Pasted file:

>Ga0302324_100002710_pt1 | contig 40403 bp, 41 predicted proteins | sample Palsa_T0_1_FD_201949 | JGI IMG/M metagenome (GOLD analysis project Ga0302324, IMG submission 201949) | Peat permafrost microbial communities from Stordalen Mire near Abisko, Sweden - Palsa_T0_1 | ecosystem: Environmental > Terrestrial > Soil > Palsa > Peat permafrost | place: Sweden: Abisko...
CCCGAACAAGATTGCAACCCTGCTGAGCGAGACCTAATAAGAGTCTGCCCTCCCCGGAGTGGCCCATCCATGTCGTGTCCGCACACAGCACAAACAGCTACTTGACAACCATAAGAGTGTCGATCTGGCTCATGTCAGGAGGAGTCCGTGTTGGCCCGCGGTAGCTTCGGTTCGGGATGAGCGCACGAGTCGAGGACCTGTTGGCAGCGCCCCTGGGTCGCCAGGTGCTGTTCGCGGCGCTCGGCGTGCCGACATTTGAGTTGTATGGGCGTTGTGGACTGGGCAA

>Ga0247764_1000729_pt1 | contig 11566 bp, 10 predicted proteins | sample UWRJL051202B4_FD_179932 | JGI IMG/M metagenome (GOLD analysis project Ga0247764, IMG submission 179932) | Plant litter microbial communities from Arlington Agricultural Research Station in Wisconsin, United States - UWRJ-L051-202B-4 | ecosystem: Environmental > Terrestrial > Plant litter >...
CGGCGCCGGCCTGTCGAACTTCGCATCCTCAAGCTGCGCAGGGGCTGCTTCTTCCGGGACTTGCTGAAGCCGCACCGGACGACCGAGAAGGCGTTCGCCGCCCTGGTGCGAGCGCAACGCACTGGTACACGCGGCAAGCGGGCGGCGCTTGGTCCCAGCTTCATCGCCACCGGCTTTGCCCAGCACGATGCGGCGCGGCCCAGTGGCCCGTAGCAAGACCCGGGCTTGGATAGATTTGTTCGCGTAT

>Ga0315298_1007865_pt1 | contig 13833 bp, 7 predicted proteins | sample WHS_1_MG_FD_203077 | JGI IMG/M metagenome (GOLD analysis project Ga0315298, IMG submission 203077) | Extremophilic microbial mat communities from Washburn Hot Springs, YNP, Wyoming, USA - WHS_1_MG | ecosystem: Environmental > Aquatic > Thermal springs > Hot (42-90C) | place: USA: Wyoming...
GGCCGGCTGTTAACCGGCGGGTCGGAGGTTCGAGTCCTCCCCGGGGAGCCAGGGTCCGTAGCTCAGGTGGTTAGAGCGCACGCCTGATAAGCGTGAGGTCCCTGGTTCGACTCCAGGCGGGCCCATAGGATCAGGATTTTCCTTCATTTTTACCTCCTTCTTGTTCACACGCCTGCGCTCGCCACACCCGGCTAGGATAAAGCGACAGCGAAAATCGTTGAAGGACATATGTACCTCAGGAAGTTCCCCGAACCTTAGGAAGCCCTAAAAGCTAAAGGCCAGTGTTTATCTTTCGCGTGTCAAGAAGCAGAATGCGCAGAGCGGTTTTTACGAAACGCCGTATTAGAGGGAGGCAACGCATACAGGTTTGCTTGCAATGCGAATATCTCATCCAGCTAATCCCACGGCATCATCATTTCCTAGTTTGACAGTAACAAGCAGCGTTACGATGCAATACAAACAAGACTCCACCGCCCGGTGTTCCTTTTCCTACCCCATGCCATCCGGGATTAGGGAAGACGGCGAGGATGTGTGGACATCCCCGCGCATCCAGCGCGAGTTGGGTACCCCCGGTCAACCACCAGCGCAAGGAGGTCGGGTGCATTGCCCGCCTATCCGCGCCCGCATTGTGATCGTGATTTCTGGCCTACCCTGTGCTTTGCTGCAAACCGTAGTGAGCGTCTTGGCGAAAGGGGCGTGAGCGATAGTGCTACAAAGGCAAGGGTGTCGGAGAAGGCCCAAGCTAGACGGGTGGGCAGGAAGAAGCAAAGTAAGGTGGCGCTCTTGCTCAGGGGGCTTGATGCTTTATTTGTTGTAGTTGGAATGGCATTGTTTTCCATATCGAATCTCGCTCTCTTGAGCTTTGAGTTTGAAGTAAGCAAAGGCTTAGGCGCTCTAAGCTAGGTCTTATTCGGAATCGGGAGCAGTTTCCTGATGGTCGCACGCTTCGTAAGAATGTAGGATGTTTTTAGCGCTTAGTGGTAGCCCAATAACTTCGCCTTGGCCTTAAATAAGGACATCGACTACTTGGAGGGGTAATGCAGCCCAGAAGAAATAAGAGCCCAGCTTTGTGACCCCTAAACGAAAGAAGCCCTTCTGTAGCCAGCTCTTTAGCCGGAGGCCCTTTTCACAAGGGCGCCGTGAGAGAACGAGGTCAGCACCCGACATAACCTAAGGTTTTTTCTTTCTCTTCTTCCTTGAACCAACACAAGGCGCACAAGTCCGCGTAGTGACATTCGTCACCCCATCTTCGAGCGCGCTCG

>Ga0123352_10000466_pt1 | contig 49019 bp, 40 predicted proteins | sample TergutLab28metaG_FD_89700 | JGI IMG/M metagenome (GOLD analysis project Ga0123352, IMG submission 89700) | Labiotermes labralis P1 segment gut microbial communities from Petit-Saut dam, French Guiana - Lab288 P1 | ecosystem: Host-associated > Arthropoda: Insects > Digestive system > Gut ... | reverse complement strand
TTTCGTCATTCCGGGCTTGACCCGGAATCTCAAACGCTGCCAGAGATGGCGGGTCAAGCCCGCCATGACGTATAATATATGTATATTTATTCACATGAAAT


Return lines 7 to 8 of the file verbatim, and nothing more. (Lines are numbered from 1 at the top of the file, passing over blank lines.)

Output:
>Ga0123352_10000466_pt1 | contig 49019 bp, 40 predicted proteins | sample TergutLab28metaG_FD_89700 | JGI IMG/M metagenome (GOLD analysis project Ga0123352, IMG submission 89700) | Labiotermes labralis P1 segment gut microbial communities from Petit-Saut dam, French Guiana - Lab288 P1 | ecosystem: Host-associated > Arthropoda: Insects > Digestive system > Gut ... | reverse complement strand
TTTCGTCATTCCGGGCTTGACCCGGAATCTCAAACGCTGCCAGAGATGGCGGGTCAAGCCCGCCATGACGTATAATATATGTATATTTATTCACATGAAAT